How to use HikariCP in your next Spring Boot project

How to use HikariCP in your next Spring Boot project

Performance is something we are all trying to improve on when it comes to our applications. It turns out that there is a very reliable, high performance JDBC connection pool out there that we can start using in our Spring Boot applications today. In this article, we are going to take a look at HikariCP, the CP standing for a connection pool. HikariCP is a “zero-overhead” production-quality connection pool.

HikariCP

As I mentioned earlier, HikariCP is a reliable, high-performance JDBC connection pool. What is a connection pool you ask?

In software engineering, a connection pool is a cache of database connections maintained so that the connections can be reused when future requests to the database are required. Connection pools are used to enhance the performance of executing commands on a database. - Wikipedia

If you weren't already aware you are using the Tomcat pooling Datasource by default. Here is some great information from the documentation that explains how this is selected.  Production database connections can also be auto-configured using a pooling  DataSource . Here’s the algorithm for choosing a specific implementation:

  • We prefer the Tomcat pooling  DataSource  for its performance and concurrency, so if that is available we always choose it.
  • Otherwise, if HikariCP is available we will use it.
  • If neither the Tomcat pooling datasource nor HikariCP are available and if Commons DBCP is available we will use it, but we don’t recommend it in production and its support is deprecated.
  • Lastly, if Commons DBCP2 is available we will use it.

If you use the  spring-boot-starter-jdbc  or  spring-boot-starter-data-jpa  ‘starters’ you will automatically get a dependency to  tomcat-jdbc .

Using HikariCP in Spring Boot

To use HikariCP you can simply add the following dependency to a new or existing project.  

<dependency>
	<groupId>com.zaxxer</groupId>
	<artifactId>HikariCP</artifactId>
	<version>2.6.1</version>
	<scope>compile</scope>
</dependency>

You used to have to configure your own Datasource but thanks to the magic of AutoConfiguration you don't have to anymore. Next, we are going to open up application.properties and add the following configuration. 

spring.datasource.type=com.zaxxer.hikari.HikariDataSource

Now if you run the application you should see something like this in the console letting us know our change was accepted. 

2017-07-26 07:57:26.345  INFO 1015 --- \[           main\] com.zaxxer.hikari.HikariDataSource       : HikariPool-1 - Starting...
2017-07-26 07:57:26.505  INFO 1015 --- \[           main\] com.zaxxer.hikari.HikariDataSource       : HikariPool-1 - Start completed.

Spring Boot AutoConfiguration

We have talked about AutoConfiguration before but I think this is a good chance to look at another great example of it in use. Remember how I said earlier that in the old days you might have had to configure your own Datasource? So why don't we have to do this now?  If you do a quick search in IntelliJ (double tap shift key) and look for DataSourceConfiguration.class in (org.springframework.boot.autoconfigure.jdbc) you will find the following block of code.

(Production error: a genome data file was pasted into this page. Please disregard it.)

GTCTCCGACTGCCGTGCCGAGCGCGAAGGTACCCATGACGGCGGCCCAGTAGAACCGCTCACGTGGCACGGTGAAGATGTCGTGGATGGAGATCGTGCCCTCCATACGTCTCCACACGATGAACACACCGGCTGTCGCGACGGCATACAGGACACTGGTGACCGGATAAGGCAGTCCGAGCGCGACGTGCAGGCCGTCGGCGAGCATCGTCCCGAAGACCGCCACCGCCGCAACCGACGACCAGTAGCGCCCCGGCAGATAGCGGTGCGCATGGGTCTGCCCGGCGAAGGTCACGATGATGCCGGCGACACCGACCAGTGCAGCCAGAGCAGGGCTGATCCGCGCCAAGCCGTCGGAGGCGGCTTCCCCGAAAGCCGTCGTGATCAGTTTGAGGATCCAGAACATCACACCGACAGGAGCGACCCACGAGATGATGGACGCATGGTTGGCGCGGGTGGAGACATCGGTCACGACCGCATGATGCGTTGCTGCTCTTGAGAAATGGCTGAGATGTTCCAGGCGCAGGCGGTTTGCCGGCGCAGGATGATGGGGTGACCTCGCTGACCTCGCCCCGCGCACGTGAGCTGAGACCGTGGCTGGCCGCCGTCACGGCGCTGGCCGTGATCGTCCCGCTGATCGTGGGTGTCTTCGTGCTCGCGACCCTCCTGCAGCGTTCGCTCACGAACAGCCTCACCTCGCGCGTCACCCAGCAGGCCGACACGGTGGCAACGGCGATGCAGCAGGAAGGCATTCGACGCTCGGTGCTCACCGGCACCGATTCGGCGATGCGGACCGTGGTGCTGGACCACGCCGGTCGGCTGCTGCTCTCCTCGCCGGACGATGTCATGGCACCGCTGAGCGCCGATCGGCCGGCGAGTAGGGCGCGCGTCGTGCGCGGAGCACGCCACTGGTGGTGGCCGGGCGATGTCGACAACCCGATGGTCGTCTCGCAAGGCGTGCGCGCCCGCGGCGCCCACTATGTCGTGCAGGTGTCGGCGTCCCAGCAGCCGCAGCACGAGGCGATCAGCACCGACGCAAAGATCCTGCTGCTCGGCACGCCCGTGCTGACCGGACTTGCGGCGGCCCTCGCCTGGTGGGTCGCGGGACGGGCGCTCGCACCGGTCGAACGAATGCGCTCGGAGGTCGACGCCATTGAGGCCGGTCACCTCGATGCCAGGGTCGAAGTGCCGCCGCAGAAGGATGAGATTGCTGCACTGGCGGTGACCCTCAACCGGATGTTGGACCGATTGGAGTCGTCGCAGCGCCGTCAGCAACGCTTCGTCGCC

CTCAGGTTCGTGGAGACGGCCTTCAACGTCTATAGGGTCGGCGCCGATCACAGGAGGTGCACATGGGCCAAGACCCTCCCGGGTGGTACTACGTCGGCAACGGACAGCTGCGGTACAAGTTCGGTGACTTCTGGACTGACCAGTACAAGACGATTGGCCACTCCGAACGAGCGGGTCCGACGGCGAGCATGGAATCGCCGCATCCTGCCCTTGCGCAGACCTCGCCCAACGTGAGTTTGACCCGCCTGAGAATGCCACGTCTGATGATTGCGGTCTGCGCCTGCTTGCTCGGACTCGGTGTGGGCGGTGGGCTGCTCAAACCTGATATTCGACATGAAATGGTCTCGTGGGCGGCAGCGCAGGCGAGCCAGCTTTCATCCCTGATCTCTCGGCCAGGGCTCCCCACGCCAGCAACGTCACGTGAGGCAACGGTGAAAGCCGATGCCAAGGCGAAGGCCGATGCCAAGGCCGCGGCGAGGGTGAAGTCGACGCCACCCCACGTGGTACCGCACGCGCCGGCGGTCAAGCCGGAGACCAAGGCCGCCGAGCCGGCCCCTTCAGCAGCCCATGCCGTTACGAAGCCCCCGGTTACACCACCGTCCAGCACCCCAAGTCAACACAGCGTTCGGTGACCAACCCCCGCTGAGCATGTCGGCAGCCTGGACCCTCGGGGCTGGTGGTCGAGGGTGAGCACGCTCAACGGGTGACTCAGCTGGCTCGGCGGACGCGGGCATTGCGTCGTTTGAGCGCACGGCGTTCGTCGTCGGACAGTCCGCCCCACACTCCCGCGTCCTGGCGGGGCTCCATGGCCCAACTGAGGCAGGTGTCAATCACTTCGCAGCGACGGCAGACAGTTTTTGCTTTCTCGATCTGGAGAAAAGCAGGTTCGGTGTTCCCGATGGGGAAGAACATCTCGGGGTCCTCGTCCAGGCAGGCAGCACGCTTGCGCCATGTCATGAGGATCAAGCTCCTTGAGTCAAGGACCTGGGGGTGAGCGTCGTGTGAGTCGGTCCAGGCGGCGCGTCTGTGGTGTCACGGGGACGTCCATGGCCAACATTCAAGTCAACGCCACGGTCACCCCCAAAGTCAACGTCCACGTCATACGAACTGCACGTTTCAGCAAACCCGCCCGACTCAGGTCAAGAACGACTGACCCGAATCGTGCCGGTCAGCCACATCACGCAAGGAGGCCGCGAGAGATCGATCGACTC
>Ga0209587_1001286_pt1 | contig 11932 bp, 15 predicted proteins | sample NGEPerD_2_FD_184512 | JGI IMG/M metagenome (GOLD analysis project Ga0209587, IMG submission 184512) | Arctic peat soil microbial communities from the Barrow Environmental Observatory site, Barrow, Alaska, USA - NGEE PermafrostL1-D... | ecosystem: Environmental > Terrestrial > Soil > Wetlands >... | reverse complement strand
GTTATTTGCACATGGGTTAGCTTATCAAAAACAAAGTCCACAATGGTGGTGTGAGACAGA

@ConditionalOnClass({HikariDataSource.class})
@ConditionalOnProperty(
    name = {"spring.datasource.type"},
    havingValue = "com.zaxxer.hikari.HikariDataSource",
    matchIfMissing = true
)
static class Hikari extends DataSourceConfiguration {
    Hikari() {
    }

    @Bean
    @ConfigurationProperties(
        prefix = "spring.datasource.hikari"
    )
    public HikariDataSource dataSource(DataSourceProperties properties) {
        return (HikariDataSource)this.createDataSource(properties, HikariDataSource.class);
    }
}

The @ConditionalOnClass is saying we are only going to create this class if this class exists on the classpath. Earlier we defined HikariCP as a dependency and this now becomes a true condition. The @ConditionalOnProperty is now looking for that property and looking for a specific value. When we defined that property in application.properties, that statement was now true.  You can see that it creates a Datasource and uses the prefix "spring.datasource.hikari" for its configuration properties. This means all of the configuration Hikari exposes can be used using that prefix. The HikariCP documentation tells us that we can change the connection timeout property so in our application.properties we can simply use 

spring.datasource.hikari.connection-timeout=60000

Spring Boot 2.0

Spring Boot 2.0 is coming soon and when it ships we will no longer need to worry about this. This is because they are going to move to HikariCP by default. This is just another awesome example of the Spring Boot team providing us with sensible defaults.  Want to learn more about Spring Boot 2.0, click here.

HikariCP Spring Boot Screencast

https://youtu.be/Q8Dx8EzIveM  

Conclusion

In conclusion AutoConfiguration is really awesome and helps save us some valuable time. In this case, we simply declared a dependency and a property and Spring Boot wired up a Hikari Datasource for us.

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Dan Vega

Dan Vega

I’m a Husband, Father, Curriculum Developer and maker of things from Cleveland Ohio. I created this website as a place to document my journey as I learn new things and share them with you. I have a real passion for teaching and I hope that one of blog posts, videos or courses helps you solve a problem or learn something new.